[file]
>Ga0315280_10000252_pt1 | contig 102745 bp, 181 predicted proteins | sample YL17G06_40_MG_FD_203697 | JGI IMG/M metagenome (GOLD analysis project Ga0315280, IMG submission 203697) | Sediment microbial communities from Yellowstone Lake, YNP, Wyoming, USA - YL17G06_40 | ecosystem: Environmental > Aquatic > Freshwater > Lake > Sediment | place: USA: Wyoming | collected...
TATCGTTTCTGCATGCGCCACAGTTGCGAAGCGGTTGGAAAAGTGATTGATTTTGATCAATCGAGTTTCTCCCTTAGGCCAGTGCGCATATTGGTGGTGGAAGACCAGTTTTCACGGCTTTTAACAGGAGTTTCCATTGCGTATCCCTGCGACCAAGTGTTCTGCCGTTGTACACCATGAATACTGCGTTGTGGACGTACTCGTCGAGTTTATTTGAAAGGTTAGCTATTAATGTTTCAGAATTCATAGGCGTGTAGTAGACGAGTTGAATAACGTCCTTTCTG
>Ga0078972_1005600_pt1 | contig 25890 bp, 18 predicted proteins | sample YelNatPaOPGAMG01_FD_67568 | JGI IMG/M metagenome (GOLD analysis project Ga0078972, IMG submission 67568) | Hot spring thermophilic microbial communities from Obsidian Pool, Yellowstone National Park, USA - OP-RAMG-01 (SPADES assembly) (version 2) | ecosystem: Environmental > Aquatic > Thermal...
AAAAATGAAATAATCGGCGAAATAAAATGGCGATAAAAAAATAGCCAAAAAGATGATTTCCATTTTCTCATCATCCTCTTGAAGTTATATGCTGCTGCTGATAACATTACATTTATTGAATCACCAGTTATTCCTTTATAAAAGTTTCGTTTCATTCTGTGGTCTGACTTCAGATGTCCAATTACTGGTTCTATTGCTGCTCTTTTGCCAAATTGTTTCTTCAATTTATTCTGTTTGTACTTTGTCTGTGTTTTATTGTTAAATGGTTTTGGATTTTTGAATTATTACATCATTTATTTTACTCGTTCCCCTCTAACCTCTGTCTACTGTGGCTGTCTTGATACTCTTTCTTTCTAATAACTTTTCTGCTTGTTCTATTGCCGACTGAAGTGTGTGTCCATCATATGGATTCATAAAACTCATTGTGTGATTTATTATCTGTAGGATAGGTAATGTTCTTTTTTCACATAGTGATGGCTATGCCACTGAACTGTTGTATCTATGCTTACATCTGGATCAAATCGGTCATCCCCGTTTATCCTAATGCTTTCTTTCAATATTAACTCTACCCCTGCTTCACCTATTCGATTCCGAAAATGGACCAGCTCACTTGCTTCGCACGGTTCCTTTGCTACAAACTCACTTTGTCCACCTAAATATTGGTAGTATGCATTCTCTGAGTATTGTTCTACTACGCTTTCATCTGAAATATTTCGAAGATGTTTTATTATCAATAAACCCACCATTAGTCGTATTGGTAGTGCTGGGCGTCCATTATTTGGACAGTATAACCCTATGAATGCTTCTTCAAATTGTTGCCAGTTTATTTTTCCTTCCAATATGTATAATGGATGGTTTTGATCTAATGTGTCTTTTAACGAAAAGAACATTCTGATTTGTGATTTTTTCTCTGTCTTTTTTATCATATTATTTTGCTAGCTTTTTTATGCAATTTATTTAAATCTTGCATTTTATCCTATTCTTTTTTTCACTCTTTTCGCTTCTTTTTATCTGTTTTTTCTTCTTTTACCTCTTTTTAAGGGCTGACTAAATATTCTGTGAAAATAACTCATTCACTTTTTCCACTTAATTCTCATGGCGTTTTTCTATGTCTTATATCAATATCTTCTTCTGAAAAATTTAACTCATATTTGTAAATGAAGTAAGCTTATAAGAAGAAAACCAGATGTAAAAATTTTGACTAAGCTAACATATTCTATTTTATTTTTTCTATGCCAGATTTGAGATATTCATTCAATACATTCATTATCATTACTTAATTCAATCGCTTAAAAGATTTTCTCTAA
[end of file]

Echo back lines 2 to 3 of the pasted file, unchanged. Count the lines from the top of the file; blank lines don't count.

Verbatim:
TATCGTTTCTGCATGCGCCACAGTTGCGAAGCGGTTGGAAAAGTGATTGATTTTGATCAATCGAGTTTCTCCCTTAGGCCAGTGCGCATATTGGTGGTGGAAGACCAGTTTTCACGGCTTTTAACAGGAGTTTCCATTGCGTATCCCTGCGACCAAGTGTTCTGCCGTTGTACACCATGAATACTGCGTTGTGGACGTACTCGTCGAGTTTATTTGAAAGGTTAGCTATTAATGTTTCAGAATTCATAGGCGTGTAGTAGACGAGTTGAATAACGTCCTTTCTG
>Ga0078972_1005600_pt1 | contig 25890 bp, 18 predicted proteins | sample YelNatPaOPGAMG01_FD_67568 | JGI IMG/M metagenome (GOLD analysis project Ga0078972, IMG submission 67568) | Hot spring thermophilic microbial communities from Obsidian Pool, Yellowstone National Park, USA - OP-RAMG-01 (SPADES assembly) (version 2) | ecosystem: Environmental > Aquatic > Thermal...